“What is marketing copywriting?” – a prospect asked on LinkedIn recently. “And what is the difference between marketing copywriting and advertising copywriting?”.
I didn’t think much of the questions because I didn’t believe there wasn’t any difference.
To me, marketing and advertising generate sales. But, after a while, I realized that there are differences to both forms of copywriting.
So, I decided to write a blog post about it.
And thus, here I’ve produced three key facts that answer the question “what is marketing copywriting?”.
The Purpose of Marketing Copywriting
Let’s start by addressing the key difference between advertising copywriting and marketing copywriting: the purpose.
Marketing copywriting has the task of turning audience members into qualified prospects. In other words, your marketing copy is the first line of offense for the promotion of a product, service, idea, or cause.
Your marketing copy should not focus on closing a deal, but getting the audience interested in closing a deal. And you can do this by having a fair exchange – their contact information for a valuable offer (content, product trial, etc.).
From there you can set the wheels in motion for your advertising copy to turn that prospect into a customer. But always remember – marketing copy gets people on the negotiation table; and advertising copy closes the deal.
Who Do you Write For?
Now that you know what sets marketing copy apart from ad copy, let’s clarify for whom you’ll be producing the marketing copy.
Obviously, you want to grab the attention of the people who will be using your offer.
The users are the ones who will decide whether the offer is worth the money. Which is why you should load your marketing copy with empathy when writing to the user.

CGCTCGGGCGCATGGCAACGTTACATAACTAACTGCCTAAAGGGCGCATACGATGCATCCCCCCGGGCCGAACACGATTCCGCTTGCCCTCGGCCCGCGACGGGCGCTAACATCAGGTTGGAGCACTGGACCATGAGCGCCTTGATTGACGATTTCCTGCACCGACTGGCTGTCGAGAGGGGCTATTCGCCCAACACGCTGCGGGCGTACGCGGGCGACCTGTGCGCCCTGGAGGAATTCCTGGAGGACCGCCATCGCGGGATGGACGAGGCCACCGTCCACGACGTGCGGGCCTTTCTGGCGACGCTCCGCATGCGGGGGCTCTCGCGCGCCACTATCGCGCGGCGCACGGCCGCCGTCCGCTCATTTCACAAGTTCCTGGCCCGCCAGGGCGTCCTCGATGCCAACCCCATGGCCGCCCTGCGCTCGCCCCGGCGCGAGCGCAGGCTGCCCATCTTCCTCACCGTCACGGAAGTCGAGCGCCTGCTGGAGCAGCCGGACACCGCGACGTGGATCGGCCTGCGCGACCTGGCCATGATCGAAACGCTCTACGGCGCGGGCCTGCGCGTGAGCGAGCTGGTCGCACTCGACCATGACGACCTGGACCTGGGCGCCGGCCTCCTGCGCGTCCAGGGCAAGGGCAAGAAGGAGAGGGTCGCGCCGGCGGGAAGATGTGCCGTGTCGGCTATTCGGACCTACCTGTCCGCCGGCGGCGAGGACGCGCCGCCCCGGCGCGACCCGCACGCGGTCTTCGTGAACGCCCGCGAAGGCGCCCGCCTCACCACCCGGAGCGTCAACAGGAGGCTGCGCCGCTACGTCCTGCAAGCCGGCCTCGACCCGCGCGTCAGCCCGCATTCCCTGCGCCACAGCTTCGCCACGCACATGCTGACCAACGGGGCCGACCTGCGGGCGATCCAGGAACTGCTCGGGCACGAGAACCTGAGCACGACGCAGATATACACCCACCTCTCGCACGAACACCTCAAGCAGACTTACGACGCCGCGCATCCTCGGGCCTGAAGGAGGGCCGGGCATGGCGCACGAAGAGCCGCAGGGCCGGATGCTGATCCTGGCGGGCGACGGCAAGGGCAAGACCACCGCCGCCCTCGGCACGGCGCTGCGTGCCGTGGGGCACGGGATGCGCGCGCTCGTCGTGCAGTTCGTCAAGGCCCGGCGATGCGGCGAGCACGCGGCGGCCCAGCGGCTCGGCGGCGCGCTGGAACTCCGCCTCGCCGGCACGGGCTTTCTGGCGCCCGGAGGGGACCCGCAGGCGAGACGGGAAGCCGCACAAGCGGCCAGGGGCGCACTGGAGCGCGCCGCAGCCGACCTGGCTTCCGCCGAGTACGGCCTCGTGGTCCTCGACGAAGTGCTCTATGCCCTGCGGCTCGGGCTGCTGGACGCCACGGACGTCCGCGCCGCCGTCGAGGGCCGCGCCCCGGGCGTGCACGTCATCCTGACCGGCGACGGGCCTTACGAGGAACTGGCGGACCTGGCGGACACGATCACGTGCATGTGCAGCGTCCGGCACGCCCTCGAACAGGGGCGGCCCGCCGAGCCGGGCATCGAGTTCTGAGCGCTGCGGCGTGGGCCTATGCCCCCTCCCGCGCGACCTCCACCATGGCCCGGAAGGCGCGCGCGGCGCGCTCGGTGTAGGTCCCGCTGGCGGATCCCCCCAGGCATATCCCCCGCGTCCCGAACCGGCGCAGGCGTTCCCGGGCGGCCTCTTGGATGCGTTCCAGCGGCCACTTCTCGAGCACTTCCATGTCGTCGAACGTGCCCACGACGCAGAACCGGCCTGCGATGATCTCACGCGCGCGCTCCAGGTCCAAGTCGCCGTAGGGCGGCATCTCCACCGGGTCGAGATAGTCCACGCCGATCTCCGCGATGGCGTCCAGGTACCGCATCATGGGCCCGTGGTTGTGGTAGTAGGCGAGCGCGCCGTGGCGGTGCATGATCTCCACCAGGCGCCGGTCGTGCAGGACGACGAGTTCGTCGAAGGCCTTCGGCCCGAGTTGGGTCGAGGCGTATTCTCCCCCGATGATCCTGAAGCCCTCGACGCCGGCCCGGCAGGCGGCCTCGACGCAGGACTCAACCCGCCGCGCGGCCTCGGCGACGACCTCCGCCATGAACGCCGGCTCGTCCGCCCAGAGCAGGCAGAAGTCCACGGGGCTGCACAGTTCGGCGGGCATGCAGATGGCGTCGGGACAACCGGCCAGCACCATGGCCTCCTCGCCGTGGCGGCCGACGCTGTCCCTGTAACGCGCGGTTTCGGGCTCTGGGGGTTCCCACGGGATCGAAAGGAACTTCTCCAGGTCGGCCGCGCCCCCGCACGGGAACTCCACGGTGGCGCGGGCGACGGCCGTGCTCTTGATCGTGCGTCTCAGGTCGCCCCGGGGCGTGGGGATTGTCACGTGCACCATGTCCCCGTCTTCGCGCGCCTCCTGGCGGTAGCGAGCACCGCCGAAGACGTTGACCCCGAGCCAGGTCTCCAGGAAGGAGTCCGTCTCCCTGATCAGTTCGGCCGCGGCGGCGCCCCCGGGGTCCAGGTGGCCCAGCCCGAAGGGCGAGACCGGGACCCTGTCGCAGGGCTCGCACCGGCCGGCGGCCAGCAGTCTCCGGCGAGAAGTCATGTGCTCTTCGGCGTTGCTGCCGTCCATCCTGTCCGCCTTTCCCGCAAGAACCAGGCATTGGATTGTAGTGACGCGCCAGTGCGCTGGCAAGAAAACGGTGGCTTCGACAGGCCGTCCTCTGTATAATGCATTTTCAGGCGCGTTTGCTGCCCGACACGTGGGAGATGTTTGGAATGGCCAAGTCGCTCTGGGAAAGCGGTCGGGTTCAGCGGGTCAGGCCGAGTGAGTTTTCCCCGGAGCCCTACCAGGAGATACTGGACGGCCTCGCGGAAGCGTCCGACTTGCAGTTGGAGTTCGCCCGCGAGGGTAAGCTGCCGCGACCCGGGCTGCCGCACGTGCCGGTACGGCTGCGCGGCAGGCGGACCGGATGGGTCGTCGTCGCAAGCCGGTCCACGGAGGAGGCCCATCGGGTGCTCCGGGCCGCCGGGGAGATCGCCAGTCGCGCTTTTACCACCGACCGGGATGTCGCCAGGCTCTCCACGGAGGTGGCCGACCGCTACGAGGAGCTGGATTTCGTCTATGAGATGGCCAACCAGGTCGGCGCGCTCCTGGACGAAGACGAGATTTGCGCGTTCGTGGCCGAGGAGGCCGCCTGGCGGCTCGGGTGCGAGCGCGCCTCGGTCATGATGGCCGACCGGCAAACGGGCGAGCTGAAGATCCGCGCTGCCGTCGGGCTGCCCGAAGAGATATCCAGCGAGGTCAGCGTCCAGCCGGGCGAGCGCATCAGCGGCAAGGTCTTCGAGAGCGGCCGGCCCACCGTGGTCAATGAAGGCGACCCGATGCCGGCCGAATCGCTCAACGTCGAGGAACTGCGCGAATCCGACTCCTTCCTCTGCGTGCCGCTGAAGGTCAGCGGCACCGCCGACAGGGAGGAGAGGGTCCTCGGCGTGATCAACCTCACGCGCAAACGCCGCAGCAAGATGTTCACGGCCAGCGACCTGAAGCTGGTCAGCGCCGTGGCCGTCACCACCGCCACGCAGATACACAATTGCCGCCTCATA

Telling an empathetic story can give you an edge when writing to the user. You can illustrate the pain points, unexpected benefits, and testimonials from past users to connect the prospect and the offer.
Marketing copywriting can take the user one step closer to picking your offer to fulfill whatever need or want they have.
When marketing your products or services to a business, chances are that you’ll have to promote your offer to more than one person.
In companies with more than ten employees, you must focus on the decision makers. And they usually are the department director/manager and the person in charge of purchasing.
Me, being a freelance copywriter, have to focus on marketing to creative directors (in marketing agencies) and marketing managers. And I do so by focusing on helping the department present better campaigns at a faster rate.
If I had to market myself to the user of my copy – the business owner – I would have to put emphasis on how profitable my work could be for their company.
When marketing to other businesses, remember that the buyer might not be the end user, but the head of a department. So, adjust your pitch accordingly.
If you’re a trade association, a non-profit, or a government entity… you are not promoting products and services. You are promoting ideas or causes to a large group of people.
You’re looking for your community to join your cause. So, you must help them clearly understand your proposal. What it is, why it is important, and how you’ll make it work.